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A black eel with bright green stripes slithers blithely along the sandy bottom, weaving in and out of small rocks and patches of seaweed. Sea lions swim circles around you, playfully darting at your mask or nipping your fins. A marine iguana clings to a mossy green stone, gnawing off bits of algae and seaweed. A reef shark sidles up for a closer look and glowers at you for a moment before turning and disdainfully swimming away, as if you’re beneath notice. A school of surgeonfish passes by, chomping on coral and spitting out sand as they go.

 

Memorable snorkeling in the Galápagos is easy: if you’re near any island, chances are you can strap on a mask, jump into the water and you’ll see something amazing. The water is generally quite nice, although often cooler than you might expect. If you have an underwater camera, be sure to bring it—there are many species to watch and photograph, including numerous endemic ones, species that you’ll only see in the Galápagos.

 

The Devil’s Crown is a circle of craggy rocks that rise out of the sapphire waters off the north coast of Floreana Island. The jagged rocks—far too small to be considered islands in their own right—are home to blue-footed boobies, frigate birds and marine iguanas that seem to make their home on any warm, sunny rock in the islands. The premier snorkel spot in the Galápagos, the Devil’s Crown is a favorite haunt of numerous marine species, including a wide variety of fish, sea turtles, sharks, eels and rays. The swift currents can be treacherous for beginning swimmers, but if you’re up to it, don’t miss the chance to dive in.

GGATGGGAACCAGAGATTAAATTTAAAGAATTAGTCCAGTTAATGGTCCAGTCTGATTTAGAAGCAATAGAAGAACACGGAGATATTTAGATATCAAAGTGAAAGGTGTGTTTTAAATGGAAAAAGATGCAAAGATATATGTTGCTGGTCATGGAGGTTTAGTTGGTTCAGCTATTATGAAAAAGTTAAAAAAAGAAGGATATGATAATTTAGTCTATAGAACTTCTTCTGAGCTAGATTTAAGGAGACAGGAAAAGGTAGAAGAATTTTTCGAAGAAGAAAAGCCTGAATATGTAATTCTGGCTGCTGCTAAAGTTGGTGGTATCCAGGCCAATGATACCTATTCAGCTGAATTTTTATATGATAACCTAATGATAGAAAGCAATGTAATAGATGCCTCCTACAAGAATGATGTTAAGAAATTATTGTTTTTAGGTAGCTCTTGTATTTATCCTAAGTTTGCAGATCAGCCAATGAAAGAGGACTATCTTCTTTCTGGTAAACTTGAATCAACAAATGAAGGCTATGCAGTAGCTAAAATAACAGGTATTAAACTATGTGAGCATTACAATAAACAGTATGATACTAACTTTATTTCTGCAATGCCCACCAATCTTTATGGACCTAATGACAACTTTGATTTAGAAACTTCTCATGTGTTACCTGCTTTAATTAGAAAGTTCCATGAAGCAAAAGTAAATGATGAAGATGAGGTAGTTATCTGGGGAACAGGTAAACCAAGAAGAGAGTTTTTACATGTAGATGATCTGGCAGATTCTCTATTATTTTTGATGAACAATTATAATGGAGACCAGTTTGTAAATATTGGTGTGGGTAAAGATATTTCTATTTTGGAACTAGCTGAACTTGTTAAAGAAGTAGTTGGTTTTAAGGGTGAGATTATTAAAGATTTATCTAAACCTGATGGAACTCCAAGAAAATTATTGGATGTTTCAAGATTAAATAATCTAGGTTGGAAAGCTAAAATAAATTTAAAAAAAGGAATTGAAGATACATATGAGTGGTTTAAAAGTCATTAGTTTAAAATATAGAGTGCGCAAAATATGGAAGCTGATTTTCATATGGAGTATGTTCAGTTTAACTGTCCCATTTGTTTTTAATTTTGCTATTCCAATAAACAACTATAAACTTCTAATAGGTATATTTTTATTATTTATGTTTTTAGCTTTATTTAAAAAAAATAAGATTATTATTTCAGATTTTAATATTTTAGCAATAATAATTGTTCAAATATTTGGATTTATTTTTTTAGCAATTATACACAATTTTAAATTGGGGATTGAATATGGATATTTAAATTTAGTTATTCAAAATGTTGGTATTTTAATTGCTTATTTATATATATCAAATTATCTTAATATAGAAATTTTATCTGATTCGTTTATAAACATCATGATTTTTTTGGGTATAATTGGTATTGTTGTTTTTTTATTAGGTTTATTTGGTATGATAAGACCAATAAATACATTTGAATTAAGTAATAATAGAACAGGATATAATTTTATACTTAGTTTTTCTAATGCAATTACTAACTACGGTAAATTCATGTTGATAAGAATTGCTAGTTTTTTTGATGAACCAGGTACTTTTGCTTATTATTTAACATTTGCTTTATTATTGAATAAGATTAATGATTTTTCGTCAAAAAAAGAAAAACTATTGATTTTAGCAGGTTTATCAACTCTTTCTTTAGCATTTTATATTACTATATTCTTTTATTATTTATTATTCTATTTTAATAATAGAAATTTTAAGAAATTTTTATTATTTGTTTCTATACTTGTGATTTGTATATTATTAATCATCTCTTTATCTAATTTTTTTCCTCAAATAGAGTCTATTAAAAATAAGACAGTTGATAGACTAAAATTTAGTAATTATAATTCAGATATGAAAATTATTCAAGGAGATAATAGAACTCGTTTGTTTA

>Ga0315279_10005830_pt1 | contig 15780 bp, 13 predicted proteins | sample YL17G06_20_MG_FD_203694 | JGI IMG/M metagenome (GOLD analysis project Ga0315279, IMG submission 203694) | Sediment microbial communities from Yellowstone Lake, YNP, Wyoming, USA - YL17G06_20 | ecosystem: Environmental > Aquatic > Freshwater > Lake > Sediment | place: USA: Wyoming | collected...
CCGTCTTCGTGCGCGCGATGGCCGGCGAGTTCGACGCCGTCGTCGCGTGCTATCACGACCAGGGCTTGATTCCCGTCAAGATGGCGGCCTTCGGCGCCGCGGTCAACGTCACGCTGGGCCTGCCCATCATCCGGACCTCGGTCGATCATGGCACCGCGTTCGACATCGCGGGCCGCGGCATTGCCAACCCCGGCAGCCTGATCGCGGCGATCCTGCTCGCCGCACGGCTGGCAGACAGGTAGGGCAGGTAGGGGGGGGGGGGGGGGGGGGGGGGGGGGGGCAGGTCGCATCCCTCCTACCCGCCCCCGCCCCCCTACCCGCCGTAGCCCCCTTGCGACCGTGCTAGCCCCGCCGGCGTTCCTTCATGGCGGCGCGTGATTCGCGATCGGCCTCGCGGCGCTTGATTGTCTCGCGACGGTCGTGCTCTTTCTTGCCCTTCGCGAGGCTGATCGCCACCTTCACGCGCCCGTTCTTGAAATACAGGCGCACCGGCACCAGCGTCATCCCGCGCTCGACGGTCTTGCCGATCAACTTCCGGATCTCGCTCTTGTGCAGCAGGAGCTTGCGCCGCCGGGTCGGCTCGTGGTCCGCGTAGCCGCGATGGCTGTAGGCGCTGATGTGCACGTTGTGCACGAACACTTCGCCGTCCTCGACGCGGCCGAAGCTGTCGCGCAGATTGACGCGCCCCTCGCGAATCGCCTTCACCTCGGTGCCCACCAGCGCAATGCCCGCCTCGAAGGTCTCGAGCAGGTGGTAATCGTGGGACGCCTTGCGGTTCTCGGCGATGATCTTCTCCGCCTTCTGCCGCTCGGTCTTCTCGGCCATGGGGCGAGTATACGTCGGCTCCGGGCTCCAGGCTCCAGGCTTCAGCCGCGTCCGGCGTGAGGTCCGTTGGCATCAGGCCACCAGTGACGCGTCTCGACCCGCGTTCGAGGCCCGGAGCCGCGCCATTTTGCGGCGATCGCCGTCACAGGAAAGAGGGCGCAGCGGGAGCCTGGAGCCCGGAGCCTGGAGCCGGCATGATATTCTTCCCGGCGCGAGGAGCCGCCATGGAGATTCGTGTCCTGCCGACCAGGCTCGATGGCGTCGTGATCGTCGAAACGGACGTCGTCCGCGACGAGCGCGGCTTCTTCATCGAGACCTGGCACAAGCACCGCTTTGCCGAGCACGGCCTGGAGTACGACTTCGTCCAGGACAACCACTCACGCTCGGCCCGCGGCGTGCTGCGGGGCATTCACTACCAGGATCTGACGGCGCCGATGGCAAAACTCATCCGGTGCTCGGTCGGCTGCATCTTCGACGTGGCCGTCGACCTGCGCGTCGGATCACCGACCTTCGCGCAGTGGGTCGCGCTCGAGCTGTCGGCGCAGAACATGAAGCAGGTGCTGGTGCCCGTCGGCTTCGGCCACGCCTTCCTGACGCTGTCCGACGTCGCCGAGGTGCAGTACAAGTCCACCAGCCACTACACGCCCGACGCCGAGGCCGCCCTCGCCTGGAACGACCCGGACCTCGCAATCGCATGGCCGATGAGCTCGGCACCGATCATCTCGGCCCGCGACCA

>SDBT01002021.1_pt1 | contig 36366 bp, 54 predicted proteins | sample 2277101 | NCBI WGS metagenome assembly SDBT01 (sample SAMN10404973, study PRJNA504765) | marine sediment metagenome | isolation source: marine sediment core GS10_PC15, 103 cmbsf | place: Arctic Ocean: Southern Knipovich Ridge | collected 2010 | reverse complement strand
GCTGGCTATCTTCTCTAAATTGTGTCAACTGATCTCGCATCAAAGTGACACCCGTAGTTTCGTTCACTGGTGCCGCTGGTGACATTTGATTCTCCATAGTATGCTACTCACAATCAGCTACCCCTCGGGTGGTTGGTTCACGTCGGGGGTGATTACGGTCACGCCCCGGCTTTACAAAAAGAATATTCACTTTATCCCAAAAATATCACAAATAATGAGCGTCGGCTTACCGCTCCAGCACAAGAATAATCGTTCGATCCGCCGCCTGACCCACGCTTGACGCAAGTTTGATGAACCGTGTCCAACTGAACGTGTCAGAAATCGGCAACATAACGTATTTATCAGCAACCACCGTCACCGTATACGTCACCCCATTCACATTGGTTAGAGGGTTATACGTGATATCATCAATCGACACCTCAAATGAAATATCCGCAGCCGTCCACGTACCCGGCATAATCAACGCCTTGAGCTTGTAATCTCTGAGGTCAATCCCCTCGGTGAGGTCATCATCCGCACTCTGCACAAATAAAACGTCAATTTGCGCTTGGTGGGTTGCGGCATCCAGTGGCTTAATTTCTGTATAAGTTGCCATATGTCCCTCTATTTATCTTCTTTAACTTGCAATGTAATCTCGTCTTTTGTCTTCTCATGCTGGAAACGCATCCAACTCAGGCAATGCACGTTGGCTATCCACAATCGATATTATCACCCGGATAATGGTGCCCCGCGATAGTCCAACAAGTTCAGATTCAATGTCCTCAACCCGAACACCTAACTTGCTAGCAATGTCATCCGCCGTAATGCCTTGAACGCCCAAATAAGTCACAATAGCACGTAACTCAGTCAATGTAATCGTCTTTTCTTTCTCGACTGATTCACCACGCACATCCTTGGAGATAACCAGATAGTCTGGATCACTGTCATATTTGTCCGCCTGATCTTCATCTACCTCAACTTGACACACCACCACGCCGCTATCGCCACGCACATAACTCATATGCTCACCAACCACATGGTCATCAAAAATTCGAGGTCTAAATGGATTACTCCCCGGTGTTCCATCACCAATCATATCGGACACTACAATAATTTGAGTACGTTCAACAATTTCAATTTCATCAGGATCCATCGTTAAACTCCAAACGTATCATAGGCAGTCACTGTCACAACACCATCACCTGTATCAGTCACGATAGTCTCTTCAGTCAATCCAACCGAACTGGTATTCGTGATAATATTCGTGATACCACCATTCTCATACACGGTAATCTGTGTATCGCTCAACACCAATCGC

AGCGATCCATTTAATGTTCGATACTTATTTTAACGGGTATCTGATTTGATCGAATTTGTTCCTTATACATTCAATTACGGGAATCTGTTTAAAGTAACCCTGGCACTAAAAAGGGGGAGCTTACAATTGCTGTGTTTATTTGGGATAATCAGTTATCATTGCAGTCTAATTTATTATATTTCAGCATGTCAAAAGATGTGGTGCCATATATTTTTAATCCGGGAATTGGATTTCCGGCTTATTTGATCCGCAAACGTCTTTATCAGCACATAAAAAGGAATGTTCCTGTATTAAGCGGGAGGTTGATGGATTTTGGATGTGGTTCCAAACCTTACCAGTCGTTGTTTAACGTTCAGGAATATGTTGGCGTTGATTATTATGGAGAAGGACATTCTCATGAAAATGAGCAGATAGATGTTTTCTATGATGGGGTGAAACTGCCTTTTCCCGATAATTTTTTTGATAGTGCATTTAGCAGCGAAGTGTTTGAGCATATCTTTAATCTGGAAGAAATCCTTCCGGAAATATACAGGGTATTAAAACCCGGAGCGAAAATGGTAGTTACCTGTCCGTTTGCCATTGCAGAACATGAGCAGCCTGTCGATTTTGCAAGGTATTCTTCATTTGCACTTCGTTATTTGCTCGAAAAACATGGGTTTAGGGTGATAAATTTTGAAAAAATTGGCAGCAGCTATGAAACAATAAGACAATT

Sea Lion Island or “Isla Lobos” is a long, narrow cay off of San Cristóbal Island that protects a small, tranquil bay. As you would expect, there is a large colony of sea lions there, frolicking in the water and lounging on the rocks. Perfect for beginners since the water is shallow, warm, never rough and full of bright things to see. The sea lions often play with swimmers, and there is a good chance you´ll see a sea turtle or ray.

 

A massive rocky island in the unmistakable shape of a sea turtle surges out of the water towards the sky off Española Island. Xarifa, more commonly known as “Turtle Rock,” is a good place to see white-tip reef sharks, sea turtles, rays, scorpionfish and other fish. Turtle Rock is good for all skill levels—although the currents can be tricky and the water is sometimes rough but the island always shelters part of the water, making the swimming easy.

 

Underwater, the Galápagos is every bit as magical as it is on the “enchanted islands” themselves. The majestic sharks, shy eels and dazzling bright colored fish never fail to impress: you can’t take them with you, but you’ll never forget them.



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